Earlier this month, Rubio unveiled a family leave plan, after having successfully worked with Ivanka Trump to expand child tax credits in the 2017 GOP tax overhaul. The paid leave plan would allow young parents to take their Social Security funds early, to help pay for time off with children, rather than in retirement. Both ideas had been part of his presidential bid.

“His distance from the middle of the political firestorm,” said Rubio’s former campaign manager and top adviser Terry Sullivan, “has allowed him the space to practice his style of politics.”

But mention of Rubio still draws a collective eye roll from some critics who see just another survival strategy after the brutal presidential campaign. He’s doing what Rubio often does, they say, which is trying to chart a middle ground that often pleases no one.

Jesse Ferguson, a former adviser to Hillary Clinton, said the idea that Rubio is emerging as some independent Republican voice “is indicative of the way Trump has turned Congress into a bunch of yes-men.”

“In the GOP today, showing independence from Trump is like being awarded valedictorian at summer school,” he said. “The bar is so low that any Republican that doesn’t salute, praise or genuflect any time he walks in the room is suddenly seen as a thoughtful, independent-minded leader.”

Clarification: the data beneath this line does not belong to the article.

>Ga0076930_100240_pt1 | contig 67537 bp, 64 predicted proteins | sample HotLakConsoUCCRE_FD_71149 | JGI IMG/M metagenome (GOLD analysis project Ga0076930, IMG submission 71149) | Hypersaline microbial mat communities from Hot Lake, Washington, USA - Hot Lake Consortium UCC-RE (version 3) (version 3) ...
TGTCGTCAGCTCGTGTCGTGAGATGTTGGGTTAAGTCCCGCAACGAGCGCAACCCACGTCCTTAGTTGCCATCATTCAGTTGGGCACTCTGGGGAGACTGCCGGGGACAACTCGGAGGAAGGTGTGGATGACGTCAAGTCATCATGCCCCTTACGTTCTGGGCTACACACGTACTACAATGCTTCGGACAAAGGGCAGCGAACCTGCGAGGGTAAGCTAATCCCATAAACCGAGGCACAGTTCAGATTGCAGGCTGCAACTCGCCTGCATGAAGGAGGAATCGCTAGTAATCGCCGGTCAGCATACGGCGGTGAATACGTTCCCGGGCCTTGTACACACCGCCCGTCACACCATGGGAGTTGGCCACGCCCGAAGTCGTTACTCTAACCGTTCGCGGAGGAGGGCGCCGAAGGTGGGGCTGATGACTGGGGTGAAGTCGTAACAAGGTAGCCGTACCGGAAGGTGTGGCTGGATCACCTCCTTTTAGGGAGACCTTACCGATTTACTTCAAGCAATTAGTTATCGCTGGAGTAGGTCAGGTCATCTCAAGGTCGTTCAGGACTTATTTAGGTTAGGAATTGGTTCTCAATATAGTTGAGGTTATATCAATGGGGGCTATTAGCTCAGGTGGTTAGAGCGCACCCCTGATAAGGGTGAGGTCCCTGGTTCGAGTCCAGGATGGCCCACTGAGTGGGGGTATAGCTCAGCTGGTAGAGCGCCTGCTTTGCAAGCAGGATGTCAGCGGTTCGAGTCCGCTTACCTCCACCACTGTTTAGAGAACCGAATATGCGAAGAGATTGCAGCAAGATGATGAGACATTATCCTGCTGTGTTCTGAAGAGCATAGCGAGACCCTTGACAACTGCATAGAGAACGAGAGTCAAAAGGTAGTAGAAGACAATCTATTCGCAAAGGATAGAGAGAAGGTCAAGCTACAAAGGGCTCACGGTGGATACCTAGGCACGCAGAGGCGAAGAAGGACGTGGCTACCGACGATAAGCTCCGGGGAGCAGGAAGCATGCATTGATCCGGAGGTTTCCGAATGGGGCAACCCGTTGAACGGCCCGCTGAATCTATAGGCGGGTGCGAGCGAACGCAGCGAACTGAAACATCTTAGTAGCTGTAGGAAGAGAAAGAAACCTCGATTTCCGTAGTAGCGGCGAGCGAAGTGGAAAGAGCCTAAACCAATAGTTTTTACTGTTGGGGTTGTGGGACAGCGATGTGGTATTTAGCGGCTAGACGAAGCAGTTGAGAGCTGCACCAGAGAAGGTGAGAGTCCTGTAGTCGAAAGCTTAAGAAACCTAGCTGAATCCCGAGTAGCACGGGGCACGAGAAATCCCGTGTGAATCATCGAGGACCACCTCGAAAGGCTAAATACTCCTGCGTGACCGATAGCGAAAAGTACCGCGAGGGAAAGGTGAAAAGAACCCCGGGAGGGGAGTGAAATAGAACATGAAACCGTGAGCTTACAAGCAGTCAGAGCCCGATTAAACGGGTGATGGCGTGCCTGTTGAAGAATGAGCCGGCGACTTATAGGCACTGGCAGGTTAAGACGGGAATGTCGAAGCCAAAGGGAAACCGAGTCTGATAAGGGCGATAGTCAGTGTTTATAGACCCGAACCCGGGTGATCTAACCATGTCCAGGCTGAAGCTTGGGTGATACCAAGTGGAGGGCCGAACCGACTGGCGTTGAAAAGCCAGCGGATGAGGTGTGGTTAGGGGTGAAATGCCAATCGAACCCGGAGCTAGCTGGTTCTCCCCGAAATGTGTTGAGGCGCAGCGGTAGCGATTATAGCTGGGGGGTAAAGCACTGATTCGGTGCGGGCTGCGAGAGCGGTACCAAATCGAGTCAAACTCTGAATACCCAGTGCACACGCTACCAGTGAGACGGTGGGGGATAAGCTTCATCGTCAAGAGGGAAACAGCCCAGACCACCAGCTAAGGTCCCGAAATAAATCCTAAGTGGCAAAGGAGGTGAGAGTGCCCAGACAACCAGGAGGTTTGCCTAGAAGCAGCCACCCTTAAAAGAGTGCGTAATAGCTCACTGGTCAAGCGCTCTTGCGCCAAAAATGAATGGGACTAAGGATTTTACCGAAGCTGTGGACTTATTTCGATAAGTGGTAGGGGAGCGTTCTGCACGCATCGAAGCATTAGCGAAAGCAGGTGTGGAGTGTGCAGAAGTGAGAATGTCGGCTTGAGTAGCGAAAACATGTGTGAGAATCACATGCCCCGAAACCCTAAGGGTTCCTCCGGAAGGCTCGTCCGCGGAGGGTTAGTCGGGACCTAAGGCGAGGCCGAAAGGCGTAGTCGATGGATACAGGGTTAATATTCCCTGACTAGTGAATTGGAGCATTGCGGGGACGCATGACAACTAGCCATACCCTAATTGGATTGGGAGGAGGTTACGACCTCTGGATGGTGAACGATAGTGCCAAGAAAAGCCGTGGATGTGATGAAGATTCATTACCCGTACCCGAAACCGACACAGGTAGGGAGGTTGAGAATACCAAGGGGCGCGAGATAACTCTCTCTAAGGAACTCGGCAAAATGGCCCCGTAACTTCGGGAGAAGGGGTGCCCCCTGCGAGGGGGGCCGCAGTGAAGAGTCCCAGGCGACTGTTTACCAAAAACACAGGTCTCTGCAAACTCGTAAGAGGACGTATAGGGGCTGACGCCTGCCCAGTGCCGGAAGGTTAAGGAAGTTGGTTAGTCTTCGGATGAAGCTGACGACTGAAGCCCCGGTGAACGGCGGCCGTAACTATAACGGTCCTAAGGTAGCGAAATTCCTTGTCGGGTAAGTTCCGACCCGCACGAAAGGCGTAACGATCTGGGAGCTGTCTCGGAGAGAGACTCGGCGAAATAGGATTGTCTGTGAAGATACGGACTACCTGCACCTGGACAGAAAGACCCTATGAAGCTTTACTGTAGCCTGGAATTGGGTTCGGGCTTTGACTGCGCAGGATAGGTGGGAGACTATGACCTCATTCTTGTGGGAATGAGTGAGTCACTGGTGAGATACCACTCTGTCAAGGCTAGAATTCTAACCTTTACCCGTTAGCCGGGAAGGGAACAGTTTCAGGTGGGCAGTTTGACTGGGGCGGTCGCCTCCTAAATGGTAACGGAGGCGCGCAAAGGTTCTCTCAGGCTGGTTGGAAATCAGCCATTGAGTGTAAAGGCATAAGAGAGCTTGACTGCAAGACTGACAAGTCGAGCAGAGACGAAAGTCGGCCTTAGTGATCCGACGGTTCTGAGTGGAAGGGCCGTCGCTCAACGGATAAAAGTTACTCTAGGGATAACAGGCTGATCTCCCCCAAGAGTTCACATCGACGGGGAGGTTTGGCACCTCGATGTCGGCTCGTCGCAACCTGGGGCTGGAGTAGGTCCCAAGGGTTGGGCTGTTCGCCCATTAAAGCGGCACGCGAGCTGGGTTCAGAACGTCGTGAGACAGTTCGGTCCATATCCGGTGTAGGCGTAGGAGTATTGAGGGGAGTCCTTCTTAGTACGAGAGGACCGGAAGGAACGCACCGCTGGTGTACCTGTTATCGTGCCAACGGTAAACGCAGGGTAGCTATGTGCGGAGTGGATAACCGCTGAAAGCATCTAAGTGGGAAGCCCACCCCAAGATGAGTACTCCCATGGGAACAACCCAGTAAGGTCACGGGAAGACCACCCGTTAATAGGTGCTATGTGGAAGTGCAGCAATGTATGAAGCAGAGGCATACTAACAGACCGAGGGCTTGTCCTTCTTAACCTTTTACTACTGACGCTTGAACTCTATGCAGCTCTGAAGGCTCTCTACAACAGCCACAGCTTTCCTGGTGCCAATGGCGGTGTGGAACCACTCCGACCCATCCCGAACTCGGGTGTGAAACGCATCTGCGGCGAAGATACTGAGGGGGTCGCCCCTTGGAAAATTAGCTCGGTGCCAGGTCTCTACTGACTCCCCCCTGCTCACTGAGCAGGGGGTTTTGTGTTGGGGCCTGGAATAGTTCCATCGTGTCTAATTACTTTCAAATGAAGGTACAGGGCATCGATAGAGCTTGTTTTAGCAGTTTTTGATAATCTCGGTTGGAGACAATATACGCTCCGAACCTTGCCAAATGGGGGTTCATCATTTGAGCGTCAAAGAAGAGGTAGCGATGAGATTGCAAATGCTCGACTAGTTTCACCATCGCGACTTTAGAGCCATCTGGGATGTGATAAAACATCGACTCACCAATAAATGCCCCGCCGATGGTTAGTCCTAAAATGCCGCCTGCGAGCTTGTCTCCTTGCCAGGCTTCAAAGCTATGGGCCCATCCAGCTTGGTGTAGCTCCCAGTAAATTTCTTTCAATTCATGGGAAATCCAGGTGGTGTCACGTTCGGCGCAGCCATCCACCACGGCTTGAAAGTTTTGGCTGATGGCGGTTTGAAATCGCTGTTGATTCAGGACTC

It’s also not clear that there’s space for Rubio’s brand of conservatism in the GOP’s Trump tent.

Despite his roots as a tea-party-backed candidate in 2010, Rubio always played better to suburban voters — the Starbucks moms and dads whose households look a lot like his, with kids, mortgages and college costs in the distance. It’s those same voters who are at risk of fleeing the GOP in the Trump era.

Jenny Beth Martin, of the Tea Party Patriots, surveyed several hundred members at the start of this year and found a mixed response to Rubio.

“It really went the whole spectrum from excellent to ho-hum to disappointing,” she said. “They just cannot figure out exactly what issues are driving him the most and how they align with the tea party values or President Trump’s agenda.”

Rubio, for his part, tweets Bible verses many mornings, which some see as an antidote to Twitter’s usual rants, and he is perhaps the only rank-and-file lawmaker to be guarded by a security detail after it was reported there was a possible threat on his life.

He expects the nation’s political pendulum to swing back his way eventually. Americans will one day grow exhausted of the current “outrage cycle and the constant fighting,” he says.

Or so he hopes.